A NASCAR official confirmed to Jalopnik Friday that it’s looking into claims of homophobic comments communicated over a team radio during the Truck Series race at Bristol Motor Speedway on Thursday night, in response to on-track disputes between playoff drivers Matt Crafton and Stewart Friesen.
Live team transmissions are available for fans and media to listen to during races, and reporters often tweet things said on the radios.
The deleted tweet from Weaver said the communication came from Crafton’s No. 88 team radio in regards to Friesen.
“Fucking pussy,” the tweet quoted the radio transmission as saying. It did not identify who the voice might have been, but multiple team members have access to radios.
“Fucking queer. That fucker should have been crashed four laps ago. Fucker is coming down here. Tired of these fucking queers... You should have wrecked him two laps ago.”
When reached out for comment, a NASCAR official said NASCAR is “reviewing the matter” and did not comment further. Jalopnik also reached out to Crafton’s ThorSport Racing team for comment on Friday morning, but did not hear back as of this writing.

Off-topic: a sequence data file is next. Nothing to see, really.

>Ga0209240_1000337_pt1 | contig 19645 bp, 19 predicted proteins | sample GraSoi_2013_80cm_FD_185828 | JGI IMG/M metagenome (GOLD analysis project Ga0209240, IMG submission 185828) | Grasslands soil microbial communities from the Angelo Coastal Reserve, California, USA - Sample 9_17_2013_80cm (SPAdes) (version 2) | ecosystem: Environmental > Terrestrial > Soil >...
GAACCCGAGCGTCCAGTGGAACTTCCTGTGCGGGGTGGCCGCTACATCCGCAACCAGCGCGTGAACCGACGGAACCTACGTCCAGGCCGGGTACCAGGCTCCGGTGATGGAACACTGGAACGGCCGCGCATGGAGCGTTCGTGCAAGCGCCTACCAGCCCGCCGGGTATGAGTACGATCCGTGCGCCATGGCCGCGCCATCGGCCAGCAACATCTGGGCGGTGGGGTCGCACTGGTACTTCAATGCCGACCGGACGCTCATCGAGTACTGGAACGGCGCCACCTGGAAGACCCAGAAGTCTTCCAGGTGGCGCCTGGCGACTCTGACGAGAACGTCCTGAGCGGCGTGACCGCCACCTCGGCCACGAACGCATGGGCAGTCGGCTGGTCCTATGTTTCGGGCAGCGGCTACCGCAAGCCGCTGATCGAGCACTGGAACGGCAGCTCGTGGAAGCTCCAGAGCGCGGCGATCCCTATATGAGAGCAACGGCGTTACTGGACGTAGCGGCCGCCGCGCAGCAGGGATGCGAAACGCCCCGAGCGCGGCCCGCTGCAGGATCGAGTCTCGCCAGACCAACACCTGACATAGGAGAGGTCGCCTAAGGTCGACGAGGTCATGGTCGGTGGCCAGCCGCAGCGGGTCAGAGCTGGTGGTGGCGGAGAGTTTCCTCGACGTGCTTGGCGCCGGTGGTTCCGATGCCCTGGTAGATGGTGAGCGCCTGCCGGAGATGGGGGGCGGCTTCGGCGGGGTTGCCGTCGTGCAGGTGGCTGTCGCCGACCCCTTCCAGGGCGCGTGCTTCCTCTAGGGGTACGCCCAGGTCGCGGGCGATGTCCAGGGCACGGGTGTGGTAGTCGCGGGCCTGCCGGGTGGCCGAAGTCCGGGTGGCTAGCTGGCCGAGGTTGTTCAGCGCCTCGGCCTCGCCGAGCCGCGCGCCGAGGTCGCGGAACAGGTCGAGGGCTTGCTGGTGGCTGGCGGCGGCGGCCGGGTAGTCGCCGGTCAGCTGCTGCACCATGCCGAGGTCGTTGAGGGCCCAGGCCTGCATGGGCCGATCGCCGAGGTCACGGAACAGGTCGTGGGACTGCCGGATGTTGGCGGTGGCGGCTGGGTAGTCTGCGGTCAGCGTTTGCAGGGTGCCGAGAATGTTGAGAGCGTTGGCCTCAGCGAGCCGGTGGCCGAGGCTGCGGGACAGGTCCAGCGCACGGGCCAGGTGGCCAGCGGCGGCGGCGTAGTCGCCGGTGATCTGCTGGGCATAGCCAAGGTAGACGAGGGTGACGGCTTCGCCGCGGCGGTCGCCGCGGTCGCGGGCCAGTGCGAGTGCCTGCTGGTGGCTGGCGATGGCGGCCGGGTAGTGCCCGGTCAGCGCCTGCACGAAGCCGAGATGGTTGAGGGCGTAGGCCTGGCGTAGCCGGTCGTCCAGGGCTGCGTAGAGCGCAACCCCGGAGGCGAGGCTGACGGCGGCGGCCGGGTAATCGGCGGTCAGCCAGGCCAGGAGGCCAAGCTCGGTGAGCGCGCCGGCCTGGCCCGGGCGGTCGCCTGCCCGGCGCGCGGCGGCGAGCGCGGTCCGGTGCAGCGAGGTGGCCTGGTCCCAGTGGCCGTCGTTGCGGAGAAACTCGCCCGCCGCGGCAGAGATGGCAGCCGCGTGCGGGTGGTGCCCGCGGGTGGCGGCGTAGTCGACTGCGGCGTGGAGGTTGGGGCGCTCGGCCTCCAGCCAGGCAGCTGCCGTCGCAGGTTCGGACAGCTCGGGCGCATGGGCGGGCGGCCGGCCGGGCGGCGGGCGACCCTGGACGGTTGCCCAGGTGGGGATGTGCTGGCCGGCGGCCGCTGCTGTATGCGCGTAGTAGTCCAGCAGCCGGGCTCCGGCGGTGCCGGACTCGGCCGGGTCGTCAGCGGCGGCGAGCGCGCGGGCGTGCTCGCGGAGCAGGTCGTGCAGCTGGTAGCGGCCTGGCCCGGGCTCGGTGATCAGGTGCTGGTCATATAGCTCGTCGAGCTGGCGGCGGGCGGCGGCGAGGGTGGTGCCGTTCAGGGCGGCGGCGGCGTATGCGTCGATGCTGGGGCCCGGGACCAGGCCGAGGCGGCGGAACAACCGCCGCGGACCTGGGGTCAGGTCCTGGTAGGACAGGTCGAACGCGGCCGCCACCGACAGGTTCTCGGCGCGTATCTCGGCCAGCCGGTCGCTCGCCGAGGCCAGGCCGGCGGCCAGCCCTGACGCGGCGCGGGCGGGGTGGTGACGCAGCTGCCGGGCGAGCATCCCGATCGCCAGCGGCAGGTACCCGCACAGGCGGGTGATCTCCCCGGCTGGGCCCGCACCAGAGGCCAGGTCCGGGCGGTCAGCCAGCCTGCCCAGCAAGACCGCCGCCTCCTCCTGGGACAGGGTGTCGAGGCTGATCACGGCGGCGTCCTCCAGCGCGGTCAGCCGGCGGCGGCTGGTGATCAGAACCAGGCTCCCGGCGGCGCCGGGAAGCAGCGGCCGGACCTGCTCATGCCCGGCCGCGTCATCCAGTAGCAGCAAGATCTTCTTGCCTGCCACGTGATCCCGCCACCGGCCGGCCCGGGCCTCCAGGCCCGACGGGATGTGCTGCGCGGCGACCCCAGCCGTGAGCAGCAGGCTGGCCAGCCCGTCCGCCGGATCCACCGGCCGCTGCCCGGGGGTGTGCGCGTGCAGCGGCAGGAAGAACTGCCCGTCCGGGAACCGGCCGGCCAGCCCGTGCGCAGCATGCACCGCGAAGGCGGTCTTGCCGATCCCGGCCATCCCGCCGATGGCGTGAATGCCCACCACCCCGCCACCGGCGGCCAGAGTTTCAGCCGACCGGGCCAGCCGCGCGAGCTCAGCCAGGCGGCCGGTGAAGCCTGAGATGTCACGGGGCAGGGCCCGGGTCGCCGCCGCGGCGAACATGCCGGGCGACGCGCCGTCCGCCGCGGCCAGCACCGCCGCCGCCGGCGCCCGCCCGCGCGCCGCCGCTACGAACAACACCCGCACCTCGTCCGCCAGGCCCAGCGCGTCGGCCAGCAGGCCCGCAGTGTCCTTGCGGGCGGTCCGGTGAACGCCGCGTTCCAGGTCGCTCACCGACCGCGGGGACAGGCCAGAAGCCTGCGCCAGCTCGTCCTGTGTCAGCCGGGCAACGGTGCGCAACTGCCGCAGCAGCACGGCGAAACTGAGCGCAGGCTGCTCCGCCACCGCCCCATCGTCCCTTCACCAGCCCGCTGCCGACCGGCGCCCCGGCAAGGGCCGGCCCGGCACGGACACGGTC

A source familiar with the situation told Jalopnik after the race that there were “multiple folks” asking if the comments were made, but that reviews of this type of thing are a long process. All of the evidence that’s available is reviewed, the source said, and then the process continues from there.
The NASCAR rulebook has a conduct section on derogatory comments made by people within the sport, which says they “shall not make or cause to be made a public statement and/or communication that criticizes, ridicules, or otherwise disparages another person based upon that person’s race, color, creed, national origin, gender, sexual orientation, marital status, religion, age, or handicapping condition.” That includes radio communication, a source familiar with the rules told Jalopnik, and falls under a punishment section in the rulebook that could “result in a fine and/or indefinite suspension, or termination.”
While NASCAR is just in the review process of the alleged comments and did not comment further on whether there was audible evidence of them past Weaver’s original tweet, it should be noted, on the slight chance that it did happen, that radio communications have been tapped into by non-team members in the past.
Last year, USA Today reported that a fan hacked into a couple of radios during the Coca-Cola 600 at Charlotte Motor Speedway. Former driver Dale Earnhardt Jr. said afterward that radio hacks—fans cutting into team radios and making their own comments—have “been a problem on [team] radios for as long as [he] can remember.”